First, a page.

QIS Capital Conference October 2005 Exploring Fundamental Analysis Liquidity Ratios by Grant Robertson, B.B.A.
Key Principles of Fundamental Analysis • no strict benchmarks – fundamental analysis is relative measure and acceptable benchmarks may vary from industry to industry, stage of growth, etc. • while some fundamental analysis measures are indeed objective, most still require subjective evaluation (it is merely one more tool that investors have at their disposal – it will not make sound decisions for us). • fundamental analysis is not only concerned with current state, but changes in key measures over time
Working Capital Working Capital = Current Assets - Current Liabilities The current assets and current liabilities figures can be found on the company's balance sheet. Current assets include: • Cash • Short-term deposits • Liquid marketable securities • Accounts receivable • Inventory • Prepaid expenses • Other assets which are expected to be or could easily be liquidated into cash within a period of one year or less.
Working Capital Cont. Current liabilities include: • Short-term bank debt (demand loan or line of credit) • Accounts payable • Deposits received from customers for future delivery of products or services • Taxes and payroll remittances payable to the government • The portion of the company's long-term loans (principal) that will be repaid during the next 12 months. Working capital essentially measures the company's ability to discharge all of its short-term obligations (those coming due within the next 12 months) without relying on operating cash flow and external financing.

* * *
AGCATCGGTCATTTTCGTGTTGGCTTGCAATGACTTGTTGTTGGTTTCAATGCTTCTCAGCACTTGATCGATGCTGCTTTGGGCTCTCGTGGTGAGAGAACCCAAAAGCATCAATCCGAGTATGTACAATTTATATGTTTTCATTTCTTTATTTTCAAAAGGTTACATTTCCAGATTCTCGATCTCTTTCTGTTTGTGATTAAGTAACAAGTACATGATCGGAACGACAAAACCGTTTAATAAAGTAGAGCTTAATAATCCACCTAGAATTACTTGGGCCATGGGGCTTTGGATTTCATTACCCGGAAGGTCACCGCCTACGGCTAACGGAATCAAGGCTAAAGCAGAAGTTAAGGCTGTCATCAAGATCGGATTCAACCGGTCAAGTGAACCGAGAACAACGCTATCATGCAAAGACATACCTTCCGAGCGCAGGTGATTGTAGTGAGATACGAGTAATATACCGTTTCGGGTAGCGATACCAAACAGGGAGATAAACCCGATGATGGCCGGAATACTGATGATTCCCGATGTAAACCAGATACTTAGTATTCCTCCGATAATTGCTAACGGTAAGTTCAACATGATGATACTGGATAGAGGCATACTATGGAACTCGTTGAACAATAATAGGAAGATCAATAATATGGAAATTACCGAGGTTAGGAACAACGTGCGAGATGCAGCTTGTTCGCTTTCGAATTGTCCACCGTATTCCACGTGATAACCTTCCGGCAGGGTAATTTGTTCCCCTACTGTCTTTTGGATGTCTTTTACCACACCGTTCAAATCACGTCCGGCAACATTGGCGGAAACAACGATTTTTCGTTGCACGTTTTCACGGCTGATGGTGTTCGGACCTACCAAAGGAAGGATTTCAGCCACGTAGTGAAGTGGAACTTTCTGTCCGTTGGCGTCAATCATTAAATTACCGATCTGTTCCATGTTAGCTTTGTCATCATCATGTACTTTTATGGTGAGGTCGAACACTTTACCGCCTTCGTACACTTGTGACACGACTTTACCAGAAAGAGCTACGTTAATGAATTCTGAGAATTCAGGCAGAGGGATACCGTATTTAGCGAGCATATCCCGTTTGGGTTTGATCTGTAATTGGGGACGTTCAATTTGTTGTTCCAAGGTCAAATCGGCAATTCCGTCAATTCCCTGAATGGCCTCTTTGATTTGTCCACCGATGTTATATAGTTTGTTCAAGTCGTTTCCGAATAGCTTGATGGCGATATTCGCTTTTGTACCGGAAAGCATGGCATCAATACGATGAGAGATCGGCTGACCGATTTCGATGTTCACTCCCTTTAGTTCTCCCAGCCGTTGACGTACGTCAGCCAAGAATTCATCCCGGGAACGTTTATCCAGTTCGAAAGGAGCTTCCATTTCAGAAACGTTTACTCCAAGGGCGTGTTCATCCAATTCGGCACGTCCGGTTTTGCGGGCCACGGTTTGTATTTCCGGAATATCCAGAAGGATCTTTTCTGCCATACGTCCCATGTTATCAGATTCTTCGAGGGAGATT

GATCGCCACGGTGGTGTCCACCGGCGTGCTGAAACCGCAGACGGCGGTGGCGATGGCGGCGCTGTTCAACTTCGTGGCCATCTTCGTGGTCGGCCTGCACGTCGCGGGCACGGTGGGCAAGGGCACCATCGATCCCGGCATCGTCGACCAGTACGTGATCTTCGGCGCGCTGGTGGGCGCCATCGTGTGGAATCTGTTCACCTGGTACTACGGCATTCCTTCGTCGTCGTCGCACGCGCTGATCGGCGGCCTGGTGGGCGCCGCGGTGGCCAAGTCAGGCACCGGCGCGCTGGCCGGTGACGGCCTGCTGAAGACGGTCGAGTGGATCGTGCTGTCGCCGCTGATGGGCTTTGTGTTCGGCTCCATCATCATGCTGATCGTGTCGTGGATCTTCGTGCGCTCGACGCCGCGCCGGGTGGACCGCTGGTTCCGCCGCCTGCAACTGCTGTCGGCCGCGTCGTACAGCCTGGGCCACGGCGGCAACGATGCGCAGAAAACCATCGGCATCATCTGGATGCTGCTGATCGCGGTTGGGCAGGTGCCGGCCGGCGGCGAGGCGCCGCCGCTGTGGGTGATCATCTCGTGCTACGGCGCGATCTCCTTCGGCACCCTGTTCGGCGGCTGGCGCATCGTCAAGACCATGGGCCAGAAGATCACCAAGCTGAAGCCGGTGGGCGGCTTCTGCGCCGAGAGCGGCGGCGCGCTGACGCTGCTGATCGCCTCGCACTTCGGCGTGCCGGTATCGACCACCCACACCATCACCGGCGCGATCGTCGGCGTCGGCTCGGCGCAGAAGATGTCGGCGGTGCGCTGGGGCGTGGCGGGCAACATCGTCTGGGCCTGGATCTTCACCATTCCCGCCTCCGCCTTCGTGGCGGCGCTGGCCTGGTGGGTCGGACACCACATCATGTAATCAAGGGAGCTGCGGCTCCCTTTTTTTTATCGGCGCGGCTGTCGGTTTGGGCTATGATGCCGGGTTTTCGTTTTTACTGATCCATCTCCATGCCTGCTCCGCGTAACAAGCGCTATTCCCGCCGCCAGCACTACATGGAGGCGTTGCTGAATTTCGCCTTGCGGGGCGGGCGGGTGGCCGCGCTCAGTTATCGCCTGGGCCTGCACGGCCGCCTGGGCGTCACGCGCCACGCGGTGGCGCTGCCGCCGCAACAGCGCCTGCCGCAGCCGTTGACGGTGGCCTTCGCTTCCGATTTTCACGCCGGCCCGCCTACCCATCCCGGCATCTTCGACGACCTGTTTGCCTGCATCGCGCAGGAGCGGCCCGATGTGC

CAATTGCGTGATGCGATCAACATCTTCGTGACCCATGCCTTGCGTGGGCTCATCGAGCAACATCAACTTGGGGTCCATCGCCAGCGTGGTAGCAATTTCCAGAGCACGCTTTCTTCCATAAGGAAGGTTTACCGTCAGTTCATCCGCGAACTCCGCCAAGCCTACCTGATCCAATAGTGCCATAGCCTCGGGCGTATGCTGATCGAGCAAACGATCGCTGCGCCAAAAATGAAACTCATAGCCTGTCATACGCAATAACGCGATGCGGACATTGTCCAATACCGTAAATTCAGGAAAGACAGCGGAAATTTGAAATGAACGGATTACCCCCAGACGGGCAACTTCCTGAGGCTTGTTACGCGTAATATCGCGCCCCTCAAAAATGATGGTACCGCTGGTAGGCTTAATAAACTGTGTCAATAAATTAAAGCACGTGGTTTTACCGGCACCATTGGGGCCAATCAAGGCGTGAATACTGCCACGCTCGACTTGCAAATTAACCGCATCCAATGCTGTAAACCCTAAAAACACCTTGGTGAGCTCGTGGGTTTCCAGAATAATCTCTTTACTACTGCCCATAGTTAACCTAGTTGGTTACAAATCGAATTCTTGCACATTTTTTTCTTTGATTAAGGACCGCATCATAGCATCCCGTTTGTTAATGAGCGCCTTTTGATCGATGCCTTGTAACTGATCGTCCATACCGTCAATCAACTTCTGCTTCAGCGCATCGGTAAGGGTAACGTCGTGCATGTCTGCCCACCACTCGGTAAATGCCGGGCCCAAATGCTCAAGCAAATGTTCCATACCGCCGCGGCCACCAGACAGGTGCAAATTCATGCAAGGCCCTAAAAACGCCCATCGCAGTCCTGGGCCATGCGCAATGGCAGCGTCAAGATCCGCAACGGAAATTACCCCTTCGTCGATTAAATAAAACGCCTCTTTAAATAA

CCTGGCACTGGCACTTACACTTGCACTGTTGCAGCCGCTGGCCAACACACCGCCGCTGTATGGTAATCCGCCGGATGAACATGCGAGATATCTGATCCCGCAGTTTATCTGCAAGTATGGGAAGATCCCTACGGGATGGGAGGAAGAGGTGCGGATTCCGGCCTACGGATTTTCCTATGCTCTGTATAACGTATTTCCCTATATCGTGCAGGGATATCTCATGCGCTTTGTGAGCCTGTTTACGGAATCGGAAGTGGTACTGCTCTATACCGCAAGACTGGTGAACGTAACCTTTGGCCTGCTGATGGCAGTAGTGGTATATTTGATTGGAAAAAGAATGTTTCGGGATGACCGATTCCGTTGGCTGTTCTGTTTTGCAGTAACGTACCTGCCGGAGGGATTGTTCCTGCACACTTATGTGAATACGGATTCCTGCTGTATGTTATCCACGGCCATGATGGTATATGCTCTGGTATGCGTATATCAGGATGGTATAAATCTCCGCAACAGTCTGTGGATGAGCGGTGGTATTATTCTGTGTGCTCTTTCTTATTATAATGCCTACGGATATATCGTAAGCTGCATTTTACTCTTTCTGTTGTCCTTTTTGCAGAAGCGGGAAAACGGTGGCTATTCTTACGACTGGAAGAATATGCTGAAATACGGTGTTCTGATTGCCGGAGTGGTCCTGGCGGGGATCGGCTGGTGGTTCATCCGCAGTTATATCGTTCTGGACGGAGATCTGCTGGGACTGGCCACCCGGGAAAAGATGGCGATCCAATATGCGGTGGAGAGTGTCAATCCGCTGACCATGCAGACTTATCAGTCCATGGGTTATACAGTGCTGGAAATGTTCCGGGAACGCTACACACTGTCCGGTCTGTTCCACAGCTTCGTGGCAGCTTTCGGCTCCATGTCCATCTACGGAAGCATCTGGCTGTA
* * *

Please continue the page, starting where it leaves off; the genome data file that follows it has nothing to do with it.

Working Capital Cont. Commonly measured by 2 key ratios: Current Ratio = Current Assets / Current Liabilities • Ratio of 2.0 of higher preferred in most industries, although 1.0 for a profitable, growing small-cap is often sufficient to give comfort as to current financial liquidity where receivables and inventory turnover is stable or improving. Quick Ratio (Acid Test Ratio) = (Current Assets – Inventory) / Current Liabilities • Ratio of at least 1.0 preferred in most industries.
Working Capital Cont. Value to Investors / Analysts: • Measure of funds available to grow business without using operating cash flow or external financing • Can help identify companies in need of additional financing so investor / analyst can take into account potential dilution from future share issuances, interest costs on financing, etc. • Can be early indicator of financial insolvency, receivership, or bankruptcy, or alternatively an indicator of excess cash reserves which may indicate possibility of special dividend, hidden cash value, takeover candidate etc. Limitations: • Is only a snapshot of financial position as of a specific date, therefore, investor must consider changes in financing and operational activities since date of the balance sheet (private placements / offerings) • Does not take into account debt service costs (interest on debt) and contingent liabilities, other debt covenants, etc. • GAAP classification of certain demand loans (Oil & Gas sector)
Receivables Turnover In simple terms, this ratio measures how quickly the company can expect to get paid when it provides credit to its customers. Annual or Annualized Sales / Accounts Receivable Can also be expressed as # days (easier to interpret) 365 days / Receivables Turnover Ratio Benchmarks: Less than 30 days –very good, 30-45 days good, 45-65 days fair, 65-90 poor, over 90 days very poor